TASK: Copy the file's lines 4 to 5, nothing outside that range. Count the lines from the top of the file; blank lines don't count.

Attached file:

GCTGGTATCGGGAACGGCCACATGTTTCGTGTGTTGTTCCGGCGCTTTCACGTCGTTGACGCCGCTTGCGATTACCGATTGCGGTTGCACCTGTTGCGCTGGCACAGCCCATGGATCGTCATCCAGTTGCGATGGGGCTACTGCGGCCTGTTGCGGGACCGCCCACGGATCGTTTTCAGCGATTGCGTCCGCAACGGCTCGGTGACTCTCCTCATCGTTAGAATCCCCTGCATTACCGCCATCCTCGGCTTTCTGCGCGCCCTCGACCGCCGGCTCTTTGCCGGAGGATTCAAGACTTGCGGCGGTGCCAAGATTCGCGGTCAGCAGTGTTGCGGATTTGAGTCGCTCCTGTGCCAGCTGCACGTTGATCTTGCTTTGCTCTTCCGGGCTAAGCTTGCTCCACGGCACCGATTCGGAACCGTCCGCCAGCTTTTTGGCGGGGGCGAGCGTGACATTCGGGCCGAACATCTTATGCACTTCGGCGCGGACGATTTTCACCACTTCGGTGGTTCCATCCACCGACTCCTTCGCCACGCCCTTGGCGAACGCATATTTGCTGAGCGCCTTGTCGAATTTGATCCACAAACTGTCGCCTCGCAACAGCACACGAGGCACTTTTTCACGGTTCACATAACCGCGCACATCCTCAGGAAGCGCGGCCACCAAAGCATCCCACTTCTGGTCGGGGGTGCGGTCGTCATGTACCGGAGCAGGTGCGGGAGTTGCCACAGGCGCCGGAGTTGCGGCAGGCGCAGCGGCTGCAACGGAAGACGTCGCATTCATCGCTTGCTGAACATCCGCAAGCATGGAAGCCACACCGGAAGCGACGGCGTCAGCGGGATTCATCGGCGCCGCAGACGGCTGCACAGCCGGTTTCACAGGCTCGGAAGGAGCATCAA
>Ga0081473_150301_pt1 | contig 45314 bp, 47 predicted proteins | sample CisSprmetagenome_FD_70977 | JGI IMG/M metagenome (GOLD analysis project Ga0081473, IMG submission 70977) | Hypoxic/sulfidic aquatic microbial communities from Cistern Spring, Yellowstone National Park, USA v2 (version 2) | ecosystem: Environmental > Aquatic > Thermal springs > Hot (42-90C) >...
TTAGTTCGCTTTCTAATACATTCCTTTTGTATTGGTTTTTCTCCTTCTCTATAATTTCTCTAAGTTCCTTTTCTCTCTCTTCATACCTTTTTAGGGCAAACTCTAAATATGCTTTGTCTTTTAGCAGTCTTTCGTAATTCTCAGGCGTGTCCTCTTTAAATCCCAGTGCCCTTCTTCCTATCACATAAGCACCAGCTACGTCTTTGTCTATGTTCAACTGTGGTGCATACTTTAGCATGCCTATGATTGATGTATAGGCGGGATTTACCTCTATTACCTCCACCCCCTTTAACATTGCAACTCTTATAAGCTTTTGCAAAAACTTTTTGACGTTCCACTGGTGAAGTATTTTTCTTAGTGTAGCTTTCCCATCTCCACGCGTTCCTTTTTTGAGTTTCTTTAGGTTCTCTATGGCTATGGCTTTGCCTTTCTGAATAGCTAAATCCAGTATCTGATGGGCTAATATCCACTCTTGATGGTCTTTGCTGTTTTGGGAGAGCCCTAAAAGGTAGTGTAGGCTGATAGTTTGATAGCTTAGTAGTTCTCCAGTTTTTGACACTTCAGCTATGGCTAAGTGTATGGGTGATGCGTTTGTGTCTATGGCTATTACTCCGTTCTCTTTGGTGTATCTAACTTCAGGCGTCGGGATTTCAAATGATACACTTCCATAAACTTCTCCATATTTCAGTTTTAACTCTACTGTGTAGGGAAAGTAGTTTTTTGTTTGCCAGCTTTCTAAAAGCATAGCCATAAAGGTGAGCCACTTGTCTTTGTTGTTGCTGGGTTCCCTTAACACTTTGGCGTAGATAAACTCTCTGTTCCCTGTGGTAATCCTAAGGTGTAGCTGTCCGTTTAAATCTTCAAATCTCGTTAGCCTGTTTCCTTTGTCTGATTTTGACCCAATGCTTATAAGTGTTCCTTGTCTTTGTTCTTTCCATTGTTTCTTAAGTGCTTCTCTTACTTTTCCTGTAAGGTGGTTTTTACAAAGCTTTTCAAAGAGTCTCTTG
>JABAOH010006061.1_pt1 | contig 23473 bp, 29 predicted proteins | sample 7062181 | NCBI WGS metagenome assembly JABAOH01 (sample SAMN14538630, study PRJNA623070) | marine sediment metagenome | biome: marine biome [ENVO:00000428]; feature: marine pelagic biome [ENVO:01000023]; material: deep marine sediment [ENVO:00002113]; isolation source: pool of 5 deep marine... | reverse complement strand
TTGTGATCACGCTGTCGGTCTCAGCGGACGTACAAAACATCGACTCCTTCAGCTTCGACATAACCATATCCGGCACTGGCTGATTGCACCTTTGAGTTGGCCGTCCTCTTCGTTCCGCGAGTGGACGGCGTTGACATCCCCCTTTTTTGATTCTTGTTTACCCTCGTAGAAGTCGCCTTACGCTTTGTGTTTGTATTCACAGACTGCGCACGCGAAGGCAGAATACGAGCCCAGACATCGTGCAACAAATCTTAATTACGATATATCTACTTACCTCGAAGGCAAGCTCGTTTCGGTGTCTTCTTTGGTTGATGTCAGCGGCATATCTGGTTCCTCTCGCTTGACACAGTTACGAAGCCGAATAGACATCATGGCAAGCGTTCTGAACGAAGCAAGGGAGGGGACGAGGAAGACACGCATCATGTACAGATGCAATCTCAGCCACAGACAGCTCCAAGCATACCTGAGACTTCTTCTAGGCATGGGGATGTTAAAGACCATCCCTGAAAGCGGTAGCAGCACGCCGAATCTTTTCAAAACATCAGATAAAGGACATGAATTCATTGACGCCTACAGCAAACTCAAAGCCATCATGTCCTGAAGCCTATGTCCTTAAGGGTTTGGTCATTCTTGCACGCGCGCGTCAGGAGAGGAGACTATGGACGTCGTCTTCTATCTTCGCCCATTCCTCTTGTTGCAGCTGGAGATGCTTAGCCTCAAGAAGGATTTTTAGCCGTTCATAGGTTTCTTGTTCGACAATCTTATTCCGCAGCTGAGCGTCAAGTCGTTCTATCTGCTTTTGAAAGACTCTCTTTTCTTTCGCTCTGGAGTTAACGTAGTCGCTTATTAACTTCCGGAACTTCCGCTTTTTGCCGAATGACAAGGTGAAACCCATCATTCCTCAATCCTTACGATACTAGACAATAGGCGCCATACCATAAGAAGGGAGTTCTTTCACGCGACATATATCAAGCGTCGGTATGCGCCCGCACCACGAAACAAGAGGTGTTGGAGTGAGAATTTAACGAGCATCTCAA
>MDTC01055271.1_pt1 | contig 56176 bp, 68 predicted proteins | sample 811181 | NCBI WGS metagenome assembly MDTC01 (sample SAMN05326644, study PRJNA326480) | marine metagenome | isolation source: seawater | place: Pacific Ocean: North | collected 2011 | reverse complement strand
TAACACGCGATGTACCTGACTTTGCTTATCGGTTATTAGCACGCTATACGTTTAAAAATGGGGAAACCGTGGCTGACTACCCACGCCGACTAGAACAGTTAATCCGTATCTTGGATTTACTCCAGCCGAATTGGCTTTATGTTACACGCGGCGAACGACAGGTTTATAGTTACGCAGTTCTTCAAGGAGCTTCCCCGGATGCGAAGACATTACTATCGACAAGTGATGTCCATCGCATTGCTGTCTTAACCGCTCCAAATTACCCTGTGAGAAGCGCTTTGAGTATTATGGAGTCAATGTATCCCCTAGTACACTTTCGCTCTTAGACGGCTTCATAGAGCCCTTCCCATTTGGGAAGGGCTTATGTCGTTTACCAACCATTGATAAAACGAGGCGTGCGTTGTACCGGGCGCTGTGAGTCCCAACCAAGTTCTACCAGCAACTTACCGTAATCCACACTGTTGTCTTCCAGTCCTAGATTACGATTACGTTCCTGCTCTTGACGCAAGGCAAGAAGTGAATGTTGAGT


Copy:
>JABAOH010006061.1_pt1 | contig 23473 bp, 29 predicted proteins | sample 7062181 | NCBI WGS metagenome assembly JABAOH01 (sample SAMN14538630, study PRJNA623070) | marine sediment metagenome | biome: marine biome [ENVO:00000428]; feature: marine pelagic biome [ENVO:01000023]; material: deep marine sediment [ENVO:00002113]; isolation source: pool of 5 deep marine... | reverse complement strand
TTGTGATCACGCTGTCGGTCTCAGCGGACGTACAAAACATCGACTCCTTCAGCTTCGACATAACCATATCCGGCACTGGCTGATTGCACCTTTGAGTTGGCCGTCCTCTTCGTTCCGCGAGTGGACGGCGTTGACATCCCCCTTTTTTGATTCTTGTTTACCCTCGTAGAAGTCGCCTTACGCTTTGTGTTTGTATTCACAGACTGCGCACGCGAAGGCAGAATACGAGCCCAGACATCGTGCAACAAATCTTAATTACGATATATCTACTTACCTCGAAGGCAAGCTCGTTTCGGTGTCTTCTTTGGTTGATGTCAGCGGCATATCTGGTTCCTCTCGCTTGACACAGTTACGAAGCCGAATAGACATCATGGCAAGCGTTCTGAACGAAGCAAGGGAGGGGACGAGGAAGACACGCATCATGTACAGATGCAATCTCAGCCACAGACAGCTCCAAGCATACCTGAGACTTCTTCTAGGCATGGGGATGTTAAAGACCATCCCTGAAAGCGGTAGCAGCACGCCGAATCTTTTCAAAACATCAGATAAAGGACATGAATTCATTGACGCCTACAGCAAACTCAAAGCCATCATGTCCTGAAGCCTATGTCCTTAAGGGTTTGGTCATTCTTGCACGCGCGCGTCAGGAGAGGAGACTATGGACGTCGTCTTCTATCTTCGCCCATTCCTCTTGTTGCAGCTGGAGATGCTTAGCCTCAAGAAGGATTTTTAGCCGTTCATAGGTTTCTTGTTCGACAATCTTATTCCGCAGCTGAGCGTCAAGTCGTTCTATCTGCTTTTGAAAGACTCTCTTTTCTTTCGCTCTGGAGTTAACGTAGTCGCTTATTAACTTCCGGAACTTCCGCTTTTTGCCGAATGACAAGGTGAAACCCATCATTCCTCAATCCTTACGATACTAGACAATAGGCGCCATACCATAAGAAGGGAGTTCTTTCACGCGACATATATCAAGCGTCGGTATGCGCCCGCACCACGAAACAAGAGGTGTTGGAGTGAGAATTTAACGAGCATCTCAA